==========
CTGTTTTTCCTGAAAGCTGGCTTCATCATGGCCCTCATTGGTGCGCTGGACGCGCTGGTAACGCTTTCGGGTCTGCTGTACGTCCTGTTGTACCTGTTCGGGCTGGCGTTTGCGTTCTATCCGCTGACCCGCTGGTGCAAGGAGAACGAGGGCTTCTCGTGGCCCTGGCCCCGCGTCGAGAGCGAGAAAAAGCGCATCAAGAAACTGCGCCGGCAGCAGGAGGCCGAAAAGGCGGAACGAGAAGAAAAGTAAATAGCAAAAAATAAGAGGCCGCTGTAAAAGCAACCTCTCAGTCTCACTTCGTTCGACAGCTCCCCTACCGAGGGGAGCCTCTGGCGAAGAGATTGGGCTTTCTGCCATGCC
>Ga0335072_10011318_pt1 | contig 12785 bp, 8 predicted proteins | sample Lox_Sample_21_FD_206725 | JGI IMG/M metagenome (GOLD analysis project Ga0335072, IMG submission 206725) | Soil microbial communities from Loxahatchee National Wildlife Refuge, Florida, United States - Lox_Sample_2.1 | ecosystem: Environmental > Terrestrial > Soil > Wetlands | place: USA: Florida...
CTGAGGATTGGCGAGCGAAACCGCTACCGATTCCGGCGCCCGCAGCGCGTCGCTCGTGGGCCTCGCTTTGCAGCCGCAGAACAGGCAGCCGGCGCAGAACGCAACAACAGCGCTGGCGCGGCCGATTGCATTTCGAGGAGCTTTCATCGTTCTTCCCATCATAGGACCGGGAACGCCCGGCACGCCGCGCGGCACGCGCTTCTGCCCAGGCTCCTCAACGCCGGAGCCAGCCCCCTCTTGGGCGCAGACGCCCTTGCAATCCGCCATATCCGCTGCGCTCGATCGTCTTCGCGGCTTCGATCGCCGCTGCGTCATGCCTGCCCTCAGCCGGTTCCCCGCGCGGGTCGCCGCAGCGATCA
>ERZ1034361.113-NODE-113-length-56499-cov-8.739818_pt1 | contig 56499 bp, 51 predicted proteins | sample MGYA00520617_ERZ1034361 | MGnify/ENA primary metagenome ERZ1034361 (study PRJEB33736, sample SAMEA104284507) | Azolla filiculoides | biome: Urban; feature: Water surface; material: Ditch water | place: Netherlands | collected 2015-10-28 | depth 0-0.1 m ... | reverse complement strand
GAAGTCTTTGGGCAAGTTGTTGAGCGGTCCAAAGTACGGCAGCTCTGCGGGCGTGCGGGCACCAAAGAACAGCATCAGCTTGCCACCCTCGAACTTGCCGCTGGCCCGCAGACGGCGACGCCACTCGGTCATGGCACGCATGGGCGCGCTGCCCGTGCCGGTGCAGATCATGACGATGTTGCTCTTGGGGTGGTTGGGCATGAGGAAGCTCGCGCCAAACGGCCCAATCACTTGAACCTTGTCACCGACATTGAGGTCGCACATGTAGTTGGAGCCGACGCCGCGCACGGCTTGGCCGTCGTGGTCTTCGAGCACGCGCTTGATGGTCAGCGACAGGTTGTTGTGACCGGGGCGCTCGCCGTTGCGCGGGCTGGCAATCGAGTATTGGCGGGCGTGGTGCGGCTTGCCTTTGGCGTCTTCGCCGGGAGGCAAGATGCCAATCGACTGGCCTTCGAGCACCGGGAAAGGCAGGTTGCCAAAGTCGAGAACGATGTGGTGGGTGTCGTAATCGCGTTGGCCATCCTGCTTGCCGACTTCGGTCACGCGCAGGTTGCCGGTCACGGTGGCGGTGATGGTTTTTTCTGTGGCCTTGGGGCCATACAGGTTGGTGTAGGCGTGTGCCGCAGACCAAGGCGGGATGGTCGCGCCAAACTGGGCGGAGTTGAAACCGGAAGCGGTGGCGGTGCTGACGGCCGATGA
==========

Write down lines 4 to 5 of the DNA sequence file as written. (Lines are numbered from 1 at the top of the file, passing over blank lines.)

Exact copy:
>ERZ1034361.113-NODE-113-length-56499-cov-8.739818_pt1 | contig 56499 bp, 51 predicted proteins | sample MGYA00520617_ERZ1034361 | MGnify/ENA primary metagenome ERZ1034361 (study PRJEB33736, sample SAMEA104284507) | Azolla filiculoides | biome: Urban; feature: Water surface; material: Ditch water | place: Netherlands | collected 2015-10-28 | depth 0-0.1 m ... | reverse complement strand
GAAGTCTTTGGGCAAGTTGTTGAGCGGTCCAAAGTACGGCAGCTCTGCGGGCGTGCGGGCACCAAAGAACAGCATCAGCTTGCCACCCTCGAACTTGCCGCTGGCCCGCAGACGGCGACGCCACTCGGTCATGGCACGCATGGGCGCGCTGCCCGTGCCGGTGCAGATCATGACGATGTTGCTCTTGGGGTGGTTGGGCATGAGGAAGCTCGCGCCAAACGGCCCAATCACTTGAACCTTGTCACCGACATTGAGGTCGCACATGTAGTTGGAGCCGACGCCGCGCACGGCTTGGCCGTCGTGGTCTTCGAGCACGCGCTTGATGGTCAGCGACAGGTTGTTGTGACCGGGGCGCTCGCCGTTGCGCGGGCTGGCAATCGAGTATTGGCGGGCGTGGTGCGGCTTGCCTTTGGCGTCTTCGCCGGGAGGCAAGATGCCAATCGACTGGCCTTCGAGCACCGGGAAAGGCAGGTTGCCAAAGTCGAGAACGATGTGGTGGGTGTCGTAATCGCGTTGGCCATCCTGCTTGCCGACTTCGGTCACGCGCAGGTTGCCGGTCACGGTGGCGGTGATGGTTTTTTCTGTGGCCTTGGGGCCATACAGGTTGGTGTAGGCGTGTGCCGCAGACCAAGGCGGGATGGTCGCGCCAAACTGGGCGGAGTTGAAACCGGAAGCGGTGGCGGTGCTGACGGCCGATGA